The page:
Forget Team Edward and Team Jacob. Love triangles can be traced back to their ancient roots in Camelot, where Queen Guinevere was forced to choose between King Arthur and Sir Lancelot. From there, history, literature and movies have been rife with tales of one unfortunate (and usually stunningly beautiful) woman's choice between two ridiculously handsome men. Life is tough, isn't it? I'm looking at you, Scarlett O'Hara.
A Tale of Two Cities
Charles Darnay is the good man, moral and noble, he weds the young Lucie Manette in Charles Dicken's classic novel A Tale of Two Cities. His protagonist is Sydney Carton, the cynical and alcoholic barrister, hopelessly in love with Darnay's wife. This love triangle is the time-worn tale of the good boy versus the bad boy. And in this instance the good boy gets the girl. Poor Sydney Carton. But I'm still Team Darnay all the way.
Anna Karenina is the hapless wife of Alexei Karenin, who falls in love with Alexei Vronsky. Karenin is 20 years his wife's senior, and while noble, is cold and distant. It is no wonder that Anna leaves him for Vronsky. But Vronksy is no catch, while Vronksy is passionate, he is exceedingly foppish. Consequently, two young lovers don't find happiness. I find Vronsky childish and wheedling. I'm Team Karenin. Or, scratch that, Team Tolstoy!
King Arthur versus Lancelot might be the love triangle that started them all. The noble king, the gallant knight. It's definitely a hard call. The movie, First Knight, starring Richard Gere as Lancelot and Sean Connery as King Arthur offers a simple solution: kill off the old guy and give the wife and the kingdom to Lancelot. It's a shame, really, I'm totally Team King Arthur. The dude had Excalibur.
Casablanca is considered one of the greatest unrequited love stories of all time. Rick Blaine loves Ilsa Lund and when she reenters his life the two begin a passionate love affair. Yet, in the end, Ilsa chooses to leave Blaine to follow her husband, breaking everyone's heart in the process. Is there a woman in the world who wouldn't pick Rick Blaine over Victor Laszlo? Is there anyone Team Laszlo? Related: 5 Best Steamy Movie Kisses
Gone With The Wind
Scarlett O'Hara, why did you not love Rhett? Instead, you just mooned over your your sister's insipid husband, Ashley. Puhleaze. Rhett is charming, dashing, a bit of a rogue, passionate and a fabulous father. Ashley? Weak, whiney and a cheater. He's the margarine to Rhett's creamy buttah! Team Rhett.
In the battle for Estelle's cruel heart Pip is definitely the better choice. Although, Estelle, raised to be a maneater by Miss Havisham, is immune to his simple charms. She instead marries the abusive Bentley Drummle, who is actually a perfect match for her. When Drummle dies, Estelle returns to Pip and the novel indicates they will marry. However,in the original draft, Dicken's had Estelle remarry someone else, while Pip remained single. Despite being sad, I am rather partial to the original ending. But I don't really like Pip. Can I pick Team Estelle?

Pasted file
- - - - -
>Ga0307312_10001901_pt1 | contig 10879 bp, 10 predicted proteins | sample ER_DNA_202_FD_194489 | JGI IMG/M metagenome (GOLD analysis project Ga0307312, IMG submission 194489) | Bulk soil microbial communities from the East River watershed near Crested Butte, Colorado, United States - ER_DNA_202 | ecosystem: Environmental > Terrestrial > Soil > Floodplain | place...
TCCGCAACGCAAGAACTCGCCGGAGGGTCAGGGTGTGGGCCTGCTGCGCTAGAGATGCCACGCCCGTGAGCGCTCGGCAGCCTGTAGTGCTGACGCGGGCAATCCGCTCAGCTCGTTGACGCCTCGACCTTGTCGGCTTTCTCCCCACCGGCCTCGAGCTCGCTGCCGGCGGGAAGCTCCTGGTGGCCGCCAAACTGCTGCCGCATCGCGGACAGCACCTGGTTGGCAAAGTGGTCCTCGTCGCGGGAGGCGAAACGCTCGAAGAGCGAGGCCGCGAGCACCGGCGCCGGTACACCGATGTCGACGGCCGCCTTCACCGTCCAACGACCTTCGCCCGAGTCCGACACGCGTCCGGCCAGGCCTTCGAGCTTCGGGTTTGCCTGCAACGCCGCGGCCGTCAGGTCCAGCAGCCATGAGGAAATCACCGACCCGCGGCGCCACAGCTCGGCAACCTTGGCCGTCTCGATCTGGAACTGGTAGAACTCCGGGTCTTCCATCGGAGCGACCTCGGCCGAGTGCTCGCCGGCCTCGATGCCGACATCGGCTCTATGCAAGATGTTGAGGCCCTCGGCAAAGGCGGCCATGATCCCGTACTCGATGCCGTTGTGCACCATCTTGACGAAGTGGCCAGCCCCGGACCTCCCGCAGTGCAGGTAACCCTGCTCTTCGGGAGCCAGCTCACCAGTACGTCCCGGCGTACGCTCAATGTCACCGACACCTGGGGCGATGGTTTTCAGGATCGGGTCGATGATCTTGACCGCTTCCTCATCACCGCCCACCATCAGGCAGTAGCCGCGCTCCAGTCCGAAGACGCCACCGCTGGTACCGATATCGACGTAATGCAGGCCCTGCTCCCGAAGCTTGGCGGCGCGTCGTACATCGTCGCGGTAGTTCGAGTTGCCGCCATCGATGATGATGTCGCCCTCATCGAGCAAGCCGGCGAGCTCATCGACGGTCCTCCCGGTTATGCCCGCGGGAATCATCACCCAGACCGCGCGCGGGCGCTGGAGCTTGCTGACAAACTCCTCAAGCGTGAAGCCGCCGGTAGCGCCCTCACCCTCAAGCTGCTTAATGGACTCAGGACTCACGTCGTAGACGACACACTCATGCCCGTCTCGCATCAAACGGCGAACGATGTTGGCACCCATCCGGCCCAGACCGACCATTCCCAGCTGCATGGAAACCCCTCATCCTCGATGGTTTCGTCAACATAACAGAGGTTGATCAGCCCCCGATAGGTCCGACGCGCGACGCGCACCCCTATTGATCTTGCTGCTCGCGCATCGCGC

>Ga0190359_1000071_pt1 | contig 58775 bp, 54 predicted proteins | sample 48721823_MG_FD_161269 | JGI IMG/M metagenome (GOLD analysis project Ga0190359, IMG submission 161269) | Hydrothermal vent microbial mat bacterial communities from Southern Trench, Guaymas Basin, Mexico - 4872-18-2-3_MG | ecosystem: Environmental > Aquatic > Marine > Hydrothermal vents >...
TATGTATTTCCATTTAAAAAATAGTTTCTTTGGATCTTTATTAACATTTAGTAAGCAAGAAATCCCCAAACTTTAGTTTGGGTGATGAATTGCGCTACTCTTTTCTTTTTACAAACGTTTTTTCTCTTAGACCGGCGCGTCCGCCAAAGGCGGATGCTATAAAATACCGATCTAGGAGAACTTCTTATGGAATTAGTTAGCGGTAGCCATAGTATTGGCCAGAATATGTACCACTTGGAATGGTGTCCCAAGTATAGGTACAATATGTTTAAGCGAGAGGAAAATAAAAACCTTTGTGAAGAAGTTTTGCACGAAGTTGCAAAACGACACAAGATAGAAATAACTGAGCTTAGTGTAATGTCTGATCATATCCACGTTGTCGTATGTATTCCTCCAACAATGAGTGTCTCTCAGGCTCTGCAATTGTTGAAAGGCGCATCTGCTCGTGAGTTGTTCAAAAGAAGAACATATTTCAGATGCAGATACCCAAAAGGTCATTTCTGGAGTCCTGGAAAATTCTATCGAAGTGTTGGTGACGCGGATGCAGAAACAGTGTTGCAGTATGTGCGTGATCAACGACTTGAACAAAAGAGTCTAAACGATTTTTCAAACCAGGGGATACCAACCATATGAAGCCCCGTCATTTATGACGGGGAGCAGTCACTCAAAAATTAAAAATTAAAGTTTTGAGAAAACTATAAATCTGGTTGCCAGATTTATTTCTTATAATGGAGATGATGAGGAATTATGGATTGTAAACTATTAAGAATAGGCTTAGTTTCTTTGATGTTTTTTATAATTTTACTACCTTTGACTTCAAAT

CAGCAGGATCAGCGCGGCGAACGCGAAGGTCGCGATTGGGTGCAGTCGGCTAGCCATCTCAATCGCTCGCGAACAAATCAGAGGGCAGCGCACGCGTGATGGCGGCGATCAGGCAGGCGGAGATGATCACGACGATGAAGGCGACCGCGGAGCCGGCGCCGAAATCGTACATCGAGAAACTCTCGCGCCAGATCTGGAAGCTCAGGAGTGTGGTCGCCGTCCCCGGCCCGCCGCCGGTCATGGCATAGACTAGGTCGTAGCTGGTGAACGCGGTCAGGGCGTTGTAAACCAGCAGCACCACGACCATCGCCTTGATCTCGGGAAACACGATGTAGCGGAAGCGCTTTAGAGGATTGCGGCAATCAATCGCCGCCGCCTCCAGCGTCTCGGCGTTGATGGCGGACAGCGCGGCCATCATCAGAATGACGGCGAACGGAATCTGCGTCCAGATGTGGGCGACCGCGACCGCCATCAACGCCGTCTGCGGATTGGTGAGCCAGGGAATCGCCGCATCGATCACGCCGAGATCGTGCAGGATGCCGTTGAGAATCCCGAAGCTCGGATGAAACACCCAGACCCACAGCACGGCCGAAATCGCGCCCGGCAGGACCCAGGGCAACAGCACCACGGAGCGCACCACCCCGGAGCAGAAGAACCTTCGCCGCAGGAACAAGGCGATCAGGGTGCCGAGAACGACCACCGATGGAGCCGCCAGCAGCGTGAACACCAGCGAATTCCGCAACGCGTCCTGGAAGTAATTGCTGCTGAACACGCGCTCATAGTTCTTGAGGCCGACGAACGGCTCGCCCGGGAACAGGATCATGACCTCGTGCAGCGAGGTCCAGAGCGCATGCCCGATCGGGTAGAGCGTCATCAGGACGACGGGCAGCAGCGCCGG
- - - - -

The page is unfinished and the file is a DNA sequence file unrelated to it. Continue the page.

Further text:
Originally, Louisa May Alcott intended Jo March remain a single woman. But the novel was published in installments in a magazine, and as fans clamored for the Jo and Laurie wedding, Alcott realized that she couldn't let Jo remain single. Not in that century anyway. So, she invented Professor Bhaer, who even Alcott described as a "funny match" for the likes of Jo March. I'm still bitter that Jo and Laurie didn't get married (and not just because Laurie is played by Christian Bale in a film adaptation). Laurie is hot-tempered, exciting, passionate, and deeply in love with Jo. Professor Bhaer is dull and stoic. And all of you who are Team Bhaer cannot convince me otherwise.
Pride and Prejudice
Is this even a contest? Frankly, it's embarrassing that Elizabeth Bennett would even consider George Wickham, that scallywag, who eventually runs away with her younger sister Lydia. This love triangle has been told and retold countless times in film remakes like the movie Bridget Jones Diary and the novel the Jewess and the Gentile. I think the world is basically Team Darcy. Related: Dating Tips For Renee Zellweger & Other Singles Over 40
The choice between Edgar Linton and Healthcliff, is really the choice between nature and culture, passion and refinement. Catherine Earnshaw, the heroine of the novel, chooses Linton, but the choice ultimately leads to her demise. Although, Heathcliff is rough, verbally abusive and just plain awful, he has one redeeming feature--how much he loves Catherine. I have to say, if I were Catherine, I would have married Linton too and not (just) for his money, but because he wouldn't yell at me. Call me boring but Team Linton.
The Great Gatsby
Perhaps the most complicated love triangle of all is the one in F. Scott Fitzgerald's The Great Gatsby. Jay Gatsby, the dashing millionaire, falls in love with Daisy Buchanan, the wife of Tom Buchanan (who is having an affair with Myrtle Wilson). After Myrtle is killed in a hit and run, her husband shoots Gatsby and Daisy leaves with Tom. *SPOILER ALERT* The reader eventually learns that Tom Buchanan put Wilson's husband up to it. Frankly, in this situation, I'm Team Nick Caraway.
Written by Lyz Lenz for YourTango.com.
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